👉 How will you use technology and human insight to create this personalization?
Now comes the fun part. How are you going to bring all of your channels and data together to deliver this contextual experience at scale. This is the biggest question of the 3, and one we dive into in the following eCommerce personalization examples.
📌 Read this next: The Ultimate Guide to Headless Commerce [blog]
eCommerce Personalization Examples [and Tactics]
There’s no single tactic that defines personalization.
It’s not as simple as “We ran an A/B test, and now we are personalized.” There’s a whole spectrum of technologies involved and creating your personalization roadmap means making your own unique recipe of how much, or how little, you will rely on each one.
The below table contains some of the most common tactics used, and points out how relying on a single technology brings limitations to personalization.
Each one of these technologies is on the spectrum of personalization, and the way forward is to combine each of these technologies to build a comprehensive intelligence around user intent.
Wisdom of the Crowd
The biggest challenge in personalization is gathering the right data to gain accurate insights about your shoppers.
If you’re lucky enough to have a known visitor, that perhaps purchased something or filled out a form, you can display items or content that is related.
For example, if you’re an electronics retailer and your visitor recently ordered a laptop, merchandisers may want to display some popular accessories for that computer, like a desktop porting station, an external memory drive, or a carrying case.
Thanks to intelligent search tools, machine learning can take care of this at scale and ensure these related products go to the top of any relevant search.
Search can be messy. Spelling mistakes, use of broad terms, differences in how people describe the same product can make accurate search results a struggle.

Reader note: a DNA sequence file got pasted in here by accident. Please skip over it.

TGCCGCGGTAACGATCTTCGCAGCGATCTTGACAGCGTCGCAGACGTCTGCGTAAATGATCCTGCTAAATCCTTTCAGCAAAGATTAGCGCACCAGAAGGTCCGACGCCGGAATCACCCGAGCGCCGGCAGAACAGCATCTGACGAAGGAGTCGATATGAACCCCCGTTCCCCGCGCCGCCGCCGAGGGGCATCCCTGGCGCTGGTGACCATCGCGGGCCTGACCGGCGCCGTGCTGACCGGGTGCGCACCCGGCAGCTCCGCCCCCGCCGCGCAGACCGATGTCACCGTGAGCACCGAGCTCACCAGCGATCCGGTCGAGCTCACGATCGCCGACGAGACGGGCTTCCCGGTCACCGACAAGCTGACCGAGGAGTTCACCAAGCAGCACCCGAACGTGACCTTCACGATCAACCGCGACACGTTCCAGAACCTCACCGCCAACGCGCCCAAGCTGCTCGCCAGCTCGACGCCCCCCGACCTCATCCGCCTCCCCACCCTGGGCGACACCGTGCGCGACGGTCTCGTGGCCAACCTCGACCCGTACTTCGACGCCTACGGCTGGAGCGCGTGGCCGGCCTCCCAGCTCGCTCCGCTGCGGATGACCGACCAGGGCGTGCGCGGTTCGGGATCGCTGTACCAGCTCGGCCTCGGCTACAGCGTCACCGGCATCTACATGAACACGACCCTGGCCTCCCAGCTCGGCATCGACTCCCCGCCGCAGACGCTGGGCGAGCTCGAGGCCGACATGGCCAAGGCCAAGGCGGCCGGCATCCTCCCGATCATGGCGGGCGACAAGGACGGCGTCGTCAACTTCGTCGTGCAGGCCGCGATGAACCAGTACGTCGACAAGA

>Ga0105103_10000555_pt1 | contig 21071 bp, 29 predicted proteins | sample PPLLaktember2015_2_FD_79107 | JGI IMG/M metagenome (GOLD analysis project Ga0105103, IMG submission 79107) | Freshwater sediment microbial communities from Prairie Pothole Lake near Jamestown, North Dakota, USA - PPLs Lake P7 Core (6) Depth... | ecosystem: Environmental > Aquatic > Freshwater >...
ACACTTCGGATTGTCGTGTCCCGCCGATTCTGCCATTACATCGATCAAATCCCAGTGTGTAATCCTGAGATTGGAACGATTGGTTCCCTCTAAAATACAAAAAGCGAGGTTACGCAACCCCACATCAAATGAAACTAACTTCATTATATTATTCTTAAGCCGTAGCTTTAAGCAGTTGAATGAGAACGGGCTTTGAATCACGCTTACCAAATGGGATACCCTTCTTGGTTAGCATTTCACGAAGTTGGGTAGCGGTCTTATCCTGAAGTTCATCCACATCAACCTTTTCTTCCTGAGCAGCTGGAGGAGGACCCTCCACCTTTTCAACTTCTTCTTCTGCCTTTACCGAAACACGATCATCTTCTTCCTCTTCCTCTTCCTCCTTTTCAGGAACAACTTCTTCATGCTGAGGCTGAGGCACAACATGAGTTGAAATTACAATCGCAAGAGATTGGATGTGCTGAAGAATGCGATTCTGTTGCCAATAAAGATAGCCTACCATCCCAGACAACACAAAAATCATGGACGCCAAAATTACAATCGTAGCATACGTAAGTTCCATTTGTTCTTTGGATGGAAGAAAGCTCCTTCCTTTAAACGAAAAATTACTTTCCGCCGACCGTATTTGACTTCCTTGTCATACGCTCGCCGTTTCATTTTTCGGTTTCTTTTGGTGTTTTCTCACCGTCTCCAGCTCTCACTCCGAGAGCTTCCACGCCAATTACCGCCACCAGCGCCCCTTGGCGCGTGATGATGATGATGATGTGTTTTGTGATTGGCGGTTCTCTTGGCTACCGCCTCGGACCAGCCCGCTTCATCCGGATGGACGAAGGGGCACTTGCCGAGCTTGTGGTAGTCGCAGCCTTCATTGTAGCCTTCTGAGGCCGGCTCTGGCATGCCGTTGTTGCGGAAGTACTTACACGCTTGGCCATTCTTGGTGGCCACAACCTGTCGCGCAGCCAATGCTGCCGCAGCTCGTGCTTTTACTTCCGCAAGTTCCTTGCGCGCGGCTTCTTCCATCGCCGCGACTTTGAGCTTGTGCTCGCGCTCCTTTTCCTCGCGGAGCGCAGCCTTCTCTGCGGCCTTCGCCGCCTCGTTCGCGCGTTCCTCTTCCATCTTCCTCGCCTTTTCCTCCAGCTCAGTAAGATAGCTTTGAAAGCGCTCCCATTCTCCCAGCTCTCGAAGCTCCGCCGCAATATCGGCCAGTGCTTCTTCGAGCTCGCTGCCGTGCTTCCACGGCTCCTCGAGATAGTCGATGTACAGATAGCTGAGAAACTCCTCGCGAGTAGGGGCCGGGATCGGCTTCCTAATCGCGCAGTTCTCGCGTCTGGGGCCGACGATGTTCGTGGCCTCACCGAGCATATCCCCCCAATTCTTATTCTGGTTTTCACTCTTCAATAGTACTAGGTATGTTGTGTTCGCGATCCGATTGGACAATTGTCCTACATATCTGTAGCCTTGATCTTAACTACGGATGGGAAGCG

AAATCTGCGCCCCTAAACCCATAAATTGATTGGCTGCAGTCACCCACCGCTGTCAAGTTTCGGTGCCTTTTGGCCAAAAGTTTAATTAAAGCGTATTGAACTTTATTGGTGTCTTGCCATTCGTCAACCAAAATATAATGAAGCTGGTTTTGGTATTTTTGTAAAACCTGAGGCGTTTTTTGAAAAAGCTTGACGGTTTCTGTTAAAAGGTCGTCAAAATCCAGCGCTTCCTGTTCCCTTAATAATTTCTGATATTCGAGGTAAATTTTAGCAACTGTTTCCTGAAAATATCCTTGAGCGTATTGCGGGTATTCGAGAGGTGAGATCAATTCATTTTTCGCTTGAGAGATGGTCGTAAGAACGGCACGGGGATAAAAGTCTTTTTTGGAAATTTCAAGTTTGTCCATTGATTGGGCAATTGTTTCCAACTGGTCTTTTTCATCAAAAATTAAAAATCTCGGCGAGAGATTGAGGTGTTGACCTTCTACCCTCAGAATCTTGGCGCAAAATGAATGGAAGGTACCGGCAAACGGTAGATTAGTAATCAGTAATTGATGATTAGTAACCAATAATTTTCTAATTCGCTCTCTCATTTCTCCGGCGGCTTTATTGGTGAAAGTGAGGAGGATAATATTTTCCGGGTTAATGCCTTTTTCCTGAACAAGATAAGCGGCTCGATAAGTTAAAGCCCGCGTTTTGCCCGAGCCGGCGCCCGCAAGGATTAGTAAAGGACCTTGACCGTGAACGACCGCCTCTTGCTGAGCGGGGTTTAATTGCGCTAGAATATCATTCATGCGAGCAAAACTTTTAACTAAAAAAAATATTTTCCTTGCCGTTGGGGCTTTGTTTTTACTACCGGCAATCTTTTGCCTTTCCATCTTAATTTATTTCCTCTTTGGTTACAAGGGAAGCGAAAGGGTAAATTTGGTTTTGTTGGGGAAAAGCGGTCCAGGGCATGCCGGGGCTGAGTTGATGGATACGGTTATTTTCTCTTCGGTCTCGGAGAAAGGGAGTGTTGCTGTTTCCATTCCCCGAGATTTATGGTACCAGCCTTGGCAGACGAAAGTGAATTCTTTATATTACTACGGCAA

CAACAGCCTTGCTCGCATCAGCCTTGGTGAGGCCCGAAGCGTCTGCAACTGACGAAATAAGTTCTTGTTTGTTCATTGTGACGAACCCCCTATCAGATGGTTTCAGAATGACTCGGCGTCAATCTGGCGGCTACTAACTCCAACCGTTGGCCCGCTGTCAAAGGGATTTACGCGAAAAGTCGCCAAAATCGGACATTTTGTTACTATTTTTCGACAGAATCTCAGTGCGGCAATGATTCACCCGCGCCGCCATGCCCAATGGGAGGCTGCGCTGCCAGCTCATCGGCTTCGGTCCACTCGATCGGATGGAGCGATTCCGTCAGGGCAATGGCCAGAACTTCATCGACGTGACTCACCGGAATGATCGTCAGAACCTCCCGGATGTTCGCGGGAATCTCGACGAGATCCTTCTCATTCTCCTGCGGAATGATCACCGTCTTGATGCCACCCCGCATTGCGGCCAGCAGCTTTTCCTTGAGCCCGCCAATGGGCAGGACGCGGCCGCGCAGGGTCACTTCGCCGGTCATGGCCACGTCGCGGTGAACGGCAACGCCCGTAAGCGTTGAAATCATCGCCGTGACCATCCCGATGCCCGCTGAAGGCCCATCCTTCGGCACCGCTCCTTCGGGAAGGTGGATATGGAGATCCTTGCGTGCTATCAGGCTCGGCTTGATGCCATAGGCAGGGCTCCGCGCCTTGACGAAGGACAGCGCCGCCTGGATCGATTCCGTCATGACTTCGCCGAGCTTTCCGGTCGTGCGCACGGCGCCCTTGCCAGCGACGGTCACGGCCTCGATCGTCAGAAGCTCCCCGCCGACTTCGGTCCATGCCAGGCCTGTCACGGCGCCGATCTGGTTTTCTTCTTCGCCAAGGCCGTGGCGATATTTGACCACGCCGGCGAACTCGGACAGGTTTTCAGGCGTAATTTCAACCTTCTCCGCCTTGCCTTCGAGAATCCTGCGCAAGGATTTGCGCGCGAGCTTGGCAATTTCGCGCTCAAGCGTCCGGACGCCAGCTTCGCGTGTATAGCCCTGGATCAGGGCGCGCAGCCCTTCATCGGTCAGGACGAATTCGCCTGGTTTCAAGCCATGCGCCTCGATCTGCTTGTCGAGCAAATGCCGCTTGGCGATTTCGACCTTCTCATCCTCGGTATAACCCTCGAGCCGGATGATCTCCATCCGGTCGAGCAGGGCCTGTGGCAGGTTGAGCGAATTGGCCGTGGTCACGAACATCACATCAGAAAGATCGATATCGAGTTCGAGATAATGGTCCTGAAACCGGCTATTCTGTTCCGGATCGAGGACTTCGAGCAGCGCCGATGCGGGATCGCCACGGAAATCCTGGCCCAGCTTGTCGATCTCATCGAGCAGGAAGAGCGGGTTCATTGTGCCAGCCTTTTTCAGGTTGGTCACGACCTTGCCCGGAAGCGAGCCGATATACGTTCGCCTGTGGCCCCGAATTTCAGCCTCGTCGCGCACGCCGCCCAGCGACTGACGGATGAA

The biggest reason searches fail is that most search tools focus on individual keywords, leading to results that may vary widely from what the customer actually wants.
For example, if a shopper searches for “budget black laptop” they probably want a black, low-cost computer. But a keyword search may instead deliver a page of low-cost black accessories for a laptop.
By comparison, an intelligent, semantic search considers the words in context, just as a human sales clerk would. Combined with other information you may know about this customer, such as past purchases and recent browsing history, you can assemble a page that lists what the customer really wants and include content that helps them make a purchase decision
Intelligent search is a huge advantage when it comes to happy customers. For example, Halfords, UK’s leading retailer of motoring and cycling products, saw that 20% of their online sessions included search which drove 40% of their online sales.
📌 Read this next: Semantic Search Explained in 5 Minutes [blog]
Targeting & Profiling
Many companies have a welcome message, but relatively few companies do this on a personal level. Some companies greet all visitors with the same “welcome” pop-up, or suggest that they chat with an assistant. Great for first time visitors but, for guests who have been before and know what they want, seeing the same pop up can become annoying.